Shinta Widjaja Kamdani

Chief Executive Officer

Sintesa Group

2019

Woman Entrepreneur Of The Year

Shinta Widjaja Kamdani

Woman Entrepreneur Of The Year

2019

Chief Executive Officer

Sintesa Group

WORDS FROM THE JURY PANEL

Shinta Widjaja Kamdani is a prominent businesswoman who has a sharp eye for business opportunities. She is CEO of Sintesa Group. Under her leadership, the group continues to experience growth in various industries, including property, manufacturing, energy, health and consumer products. She was named one of the 50 Most Influential Asian women by Forbes Asia magazine. She is also Deputy Chairperson of the Indonesian Chamber of Commerce and Industry (KADIN) for the 2015-2020 period.

Words from the winner

Shinta Widjaja Kamdani

Shinta Widjaja Kamdani comes from a long line of entrepreneurs, with a family business dynasty spanning over a hundred years. With business covering four industries – property, energy, industrial products and consumer products – the stage was set a generation ago for a woman at the helm.

“We are proud to be one of very few Indonesian businesses that have been operating for a hundred years. This year is particularly special, as it marks our 100th year of operation since 1919. The first generation of the business focused on rubber plantations. The second generation in 1959 focused on consumer goods. I, as the third generation, in 1999, integrated our businesses under one identity. The 40 year mark has always seemed to signal transformation for us, and if this holds true, in 2039, I will have already prepared my children to take over the business,” shares Shinta, who was born in Jakarta, and who holds a Bachelor of Arts from Barnard College of Columbia University, New York.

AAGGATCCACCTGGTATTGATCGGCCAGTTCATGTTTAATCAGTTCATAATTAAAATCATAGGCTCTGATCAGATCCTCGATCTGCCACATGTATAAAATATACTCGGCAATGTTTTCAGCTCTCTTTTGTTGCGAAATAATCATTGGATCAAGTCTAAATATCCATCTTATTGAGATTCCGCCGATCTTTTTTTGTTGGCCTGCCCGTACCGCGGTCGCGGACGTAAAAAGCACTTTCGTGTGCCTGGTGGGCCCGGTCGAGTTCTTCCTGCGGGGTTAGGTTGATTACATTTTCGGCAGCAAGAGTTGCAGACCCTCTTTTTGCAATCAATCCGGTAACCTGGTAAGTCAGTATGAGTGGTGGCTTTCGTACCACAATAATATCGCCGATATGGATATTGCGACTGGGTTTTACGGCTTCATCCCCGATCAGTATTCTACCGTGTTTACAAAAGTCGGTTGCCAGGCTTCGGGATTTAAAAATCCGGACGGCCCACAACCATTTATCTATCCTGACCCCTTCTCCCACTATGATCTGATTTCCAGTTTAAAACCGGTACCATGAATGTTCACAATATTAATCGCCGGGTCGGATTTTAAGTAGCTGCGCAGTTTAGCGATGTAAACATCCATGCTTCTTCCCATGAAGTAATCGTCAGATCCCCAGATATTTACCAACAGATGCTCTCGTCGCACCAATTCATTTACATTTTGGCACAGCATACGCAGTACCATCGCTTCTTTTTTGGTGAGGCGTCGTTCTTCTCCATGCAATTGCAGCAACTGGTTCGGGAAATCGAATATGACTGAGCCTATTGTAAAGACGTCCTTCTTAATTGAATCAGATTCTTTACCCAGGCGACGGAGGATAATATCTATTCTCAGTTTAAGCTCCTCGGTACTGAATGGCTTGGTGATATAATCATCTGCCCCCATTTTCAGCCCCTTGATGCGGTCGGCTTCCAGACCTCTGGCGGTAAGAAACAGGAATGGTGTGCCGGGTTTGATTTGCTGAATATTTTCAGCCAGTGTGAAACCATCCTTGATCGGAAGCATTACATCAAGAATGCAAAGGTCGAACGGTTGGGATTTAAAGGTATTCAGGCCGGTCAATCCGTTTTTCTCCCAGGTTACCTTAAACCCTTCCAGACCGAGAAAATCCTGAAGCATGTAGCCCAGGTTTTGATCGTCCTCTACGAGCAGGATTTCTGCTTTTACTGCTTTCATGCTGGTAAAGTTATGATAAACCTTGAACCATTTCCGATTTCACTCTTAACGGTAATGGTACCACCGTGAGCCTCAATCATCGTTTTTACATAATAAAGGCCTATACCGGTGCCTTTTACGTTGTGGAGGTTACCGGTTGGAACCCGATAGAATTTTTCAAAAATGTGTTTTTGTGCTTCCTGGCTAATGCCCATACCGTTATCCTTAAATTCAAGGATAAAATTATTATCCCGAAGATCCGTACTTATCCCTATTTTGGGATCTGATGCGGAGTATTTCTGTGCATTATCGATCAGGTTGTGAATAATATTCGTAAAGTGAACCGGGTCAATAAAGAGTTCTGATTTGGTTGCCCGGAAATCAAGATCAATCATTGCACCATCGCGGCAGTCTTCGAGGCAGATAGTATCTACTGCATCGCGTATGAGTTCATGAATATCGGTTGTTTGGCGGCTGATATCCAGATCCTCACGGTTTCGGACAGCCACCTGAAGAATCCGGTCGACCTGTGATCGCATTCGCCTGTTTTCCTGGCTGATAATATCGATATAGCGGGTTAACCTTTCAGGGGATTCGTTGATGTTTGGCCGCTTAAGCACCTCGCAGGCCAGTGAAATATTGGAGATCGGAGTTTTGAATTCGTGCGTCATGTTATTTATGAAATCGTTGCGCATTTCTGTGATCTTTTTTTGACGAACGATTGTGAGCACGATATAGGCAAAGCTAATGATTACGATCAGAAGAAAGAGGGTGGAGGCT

In 1999 Shinta’s father agreed to step down as the top executive, allowing his daughter – then in her thirties – to take the driver’s seat. “1999 was a very tough time for a transformation process since Indonesia was just recovering from the financial crisis. The company had suffered quite badly during the 1998 crisis, so we entered into the process of change with a lot of uncertainty. I knew however that we needed to enter into the integration stage of our company life cycle because our many businesses were being run with very little professional supervision. After arduous dialogue with my father, we finally agreed to establish Sintesa Group in 1999, with me taking the operating role, while my father sits as Chairman,” expounds the young leader.

The group has brought many global companies to Indonesia, and works with multinational giants such as Johnson & Johnson, Time-Warner, Wyeth-Ayerst, Sterling, Messer Griesheim, L’Oréal, Pertamina, Arcellor Mittal, Epson, and Yamaha. PT Sintesa has approximately 3,500 employees over all its business concerns, with many employees coming from the time when the business was run as a series of standalone companies.
“We have some employees from the second generation who still look at the business in this way, which is why the transformation process is still ongoing, even though it’s already been 20 years. However, I dare say more than 80 percent of employees in our group understand our values and vision, aligning it to their operation and day-to-day activities. The corporate values that I would like all Sintesa Group employees to understand and practice is based on 4Es – empathy, empowerment, entrepreneurship and excellence. We are also looking to become a Sustainably Excellent Company by practicing sustainable business operations throughout our activities which focus on the 3 Ps of people, planet and lastly, profit,” asserts Shinta.

As a part of Sintesa’s values, the corporation undertakes sustainable business practices and sustainable reporting. Employees are urged to go beyond themselves, and are assigned task/projects that go beyond their regular capabilities. The focus on entrepreneurship saw employees coming up with business plans which the company could invest in, while the empathy quotient is fulfilled by the creation of a better work environment for women to flourish and succeed in.